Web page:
Historian, sculptor and general polymath Neil Weir neatly demonstrates the strong links between our speciality and the creative arts, along with his colleague from the Medical Art Society, Jeanette Cayley.
At a summer meeting of the British Medical Association in 1934, a group of doctors, including the pioneering plastic surgeon Sir Harold Gillies and the physiologist Sir Leonard Hill, arranged their own art exhibition. They proposed forming a society for doctor-artists which they chose to call the Medical Art Society (MAS). The early exhibitions, which were often reported in the national press, were held in Bond Street galleries in London often followed by a dinner in the Café Royal.
A corner of the MAS 2014 Annual Exhibition in the RSM Atrium.
During the Second World War the society was dormant but in 1947 activities were resumed including winter drawing classes and critiques by established artists. By 1951 the MAS had 108 members, (including 17 women, a fact which drew comment at the time). The society went through a lean financial period through the 1960s; the exhibitions moved from the no longer affordable West End galleries to Leighton House Art Gallery in Kensington. Although well attended the membership gradually reduced. At the end of the decade the exhibitions were held at Chandos House, just off Cavendish Square, that had recently been acquired by the Royal Society of Medicine (RSM). At this time the membership was widened to include dentists and veterinary surgeons and students of these professions.
“There is a growing recognition of the healing power of art and its value in hospitals.”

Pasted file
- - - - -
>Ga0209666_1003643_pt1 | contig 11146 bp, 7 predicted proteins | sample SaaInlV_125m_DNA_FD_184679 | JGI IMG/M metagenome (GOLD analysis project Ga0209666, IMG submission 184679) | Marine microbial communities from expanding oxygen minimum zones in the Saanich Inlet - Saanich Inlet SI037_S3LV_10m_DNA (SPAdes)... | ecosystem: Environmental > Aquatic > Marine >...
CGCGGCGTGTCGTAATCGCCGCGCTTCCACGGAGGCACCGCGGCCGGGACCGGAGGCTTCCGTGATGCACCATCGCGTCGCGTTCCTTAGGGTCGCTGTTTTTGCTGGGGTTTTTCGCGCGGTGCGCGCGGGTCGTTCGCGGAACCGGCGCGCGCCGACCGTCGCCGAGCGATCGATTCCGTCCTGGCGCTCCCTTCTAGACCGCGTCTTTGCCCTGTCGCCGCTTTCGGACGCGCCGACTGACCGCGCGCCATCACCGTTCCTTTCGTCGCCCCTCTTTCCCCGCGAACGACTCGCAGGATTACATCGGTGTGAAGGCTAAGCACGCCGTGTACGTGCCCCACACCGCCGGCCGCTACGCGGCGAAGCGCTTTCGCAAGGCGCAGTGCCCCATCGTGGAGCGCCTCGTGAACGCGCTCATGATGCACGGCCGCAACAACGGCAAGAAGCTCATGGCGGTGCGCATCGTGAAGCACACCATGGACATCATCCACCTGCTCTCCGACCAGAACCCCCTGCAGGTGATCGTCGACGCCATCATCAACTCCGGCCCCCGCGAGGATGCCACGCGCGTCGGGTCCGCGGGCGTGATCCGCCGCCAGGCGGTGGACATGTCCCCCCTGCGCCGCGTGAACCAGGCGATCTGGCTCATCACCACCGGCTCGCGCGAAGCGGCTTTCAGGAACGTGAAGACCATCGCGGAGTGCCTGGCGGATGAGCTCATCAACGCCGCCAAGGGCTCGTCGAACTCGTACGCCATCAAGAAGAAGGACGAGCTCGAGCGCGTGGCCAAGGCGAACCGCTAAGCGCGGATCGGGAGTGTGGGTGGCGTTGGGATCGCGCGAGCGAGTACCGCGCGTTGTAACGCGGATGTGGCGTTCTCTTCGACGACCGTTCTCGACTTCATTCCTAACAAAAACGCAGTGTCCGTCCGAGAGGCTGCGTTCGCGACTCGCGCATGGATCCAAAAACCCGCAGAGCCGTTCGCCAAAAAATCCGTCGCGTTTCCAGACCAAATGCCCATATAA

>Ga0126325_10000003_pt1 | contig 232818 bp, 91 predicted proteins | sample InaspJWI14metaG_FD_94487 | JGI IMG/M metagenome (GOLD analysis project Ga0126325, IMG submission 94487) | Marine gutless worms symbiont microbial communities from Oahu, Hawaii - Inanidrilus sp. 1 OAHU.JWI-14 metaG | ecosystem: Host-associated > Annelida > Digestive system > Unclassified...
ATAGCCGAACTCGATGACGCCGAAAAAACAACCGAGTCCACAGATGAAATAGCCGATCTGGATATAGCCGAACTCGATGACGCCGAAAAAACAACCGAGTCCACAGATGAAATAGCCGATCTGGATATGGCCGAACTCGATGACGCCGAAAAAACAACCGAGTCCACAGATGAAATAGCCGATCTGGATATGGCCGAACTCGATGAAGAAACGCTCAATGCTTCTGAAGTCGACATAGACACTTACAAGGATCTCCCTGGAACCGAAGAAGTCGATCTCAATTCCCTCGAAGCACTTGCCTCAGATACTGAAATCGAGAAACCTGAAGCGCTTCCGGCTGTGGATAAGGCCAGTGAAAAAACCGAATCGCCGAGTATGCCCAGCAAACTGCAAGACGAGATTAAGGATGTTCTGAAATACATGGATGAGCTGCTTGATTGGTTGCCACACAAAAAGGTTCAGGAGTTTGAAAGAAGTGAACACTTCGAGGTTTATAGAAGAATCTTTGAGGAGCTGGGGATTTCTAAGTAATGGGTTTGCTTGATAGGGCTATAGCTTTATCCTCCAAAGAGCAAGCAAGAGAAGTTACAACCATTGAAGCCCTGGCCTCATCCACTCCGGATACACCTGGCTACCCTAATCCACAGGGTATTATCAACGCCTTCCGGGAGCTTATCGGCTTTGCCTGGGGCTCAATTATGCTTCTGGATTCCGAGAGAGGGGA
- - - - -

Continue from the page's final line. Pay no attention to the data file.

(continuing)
‘Lady into Fish’ by Jeanette Cayley.
In response to a new constitution and future plans for the society one member, the Baron ver Heyden de Lancey, a man who had qualified in medicine, dentistry and the law, believed that the society should be linked with the RSM and gave a legacy to try to ensure this. His generosity included in 1977 accepting the patronage of the MAS which he held until his death in 1984. He was succeeded by Sir Hugh Casson who was president of the Royal Academy. Since 2000 the position has been held by the famous artist Tom Coates.
Nowadays the MAS annual exhibition is held in the handsome atrium of the RSM. (The MAS is independent in its organisation and finances so its members are not bound to be members of the RSM.) The Baron’s legacy pays for two prizes, one for two-dimensional and one for three-dimensional work. Paintings, drawings, original prints and textile art, sculpture and carvings are all able to be shown.
David Moffat by Neil Weir.
Cornelius Baron ver Heyden de Lancey, sculpted by the late Francis Roe.
As well as the annual exhibition, the Society acts as a forum for its members through its newsletters and website. Activities such as cultural outings, sketching days and holidays, clay modelling sessions and life drawing are held through the year.
There are close ties with a similar Dutch society Pincet en Penceel (‘Forceps and Pencil’). In 2018 the Society has entered a new phase of partnership as Hampstead School of Art now undertakes its administration. There is a growing recognition of the healing power of art and its value in hospitals. Increasingly, medical subjects inspire artists. Works by MAS members may not draw on these directly, but show considerable skill with form, line and colour.
A version of this article written by Jeanette Cayley first appeared in a recent issue of the RSM Retired Fellows’ Journal and is reproduced here with kind permission of the Editor.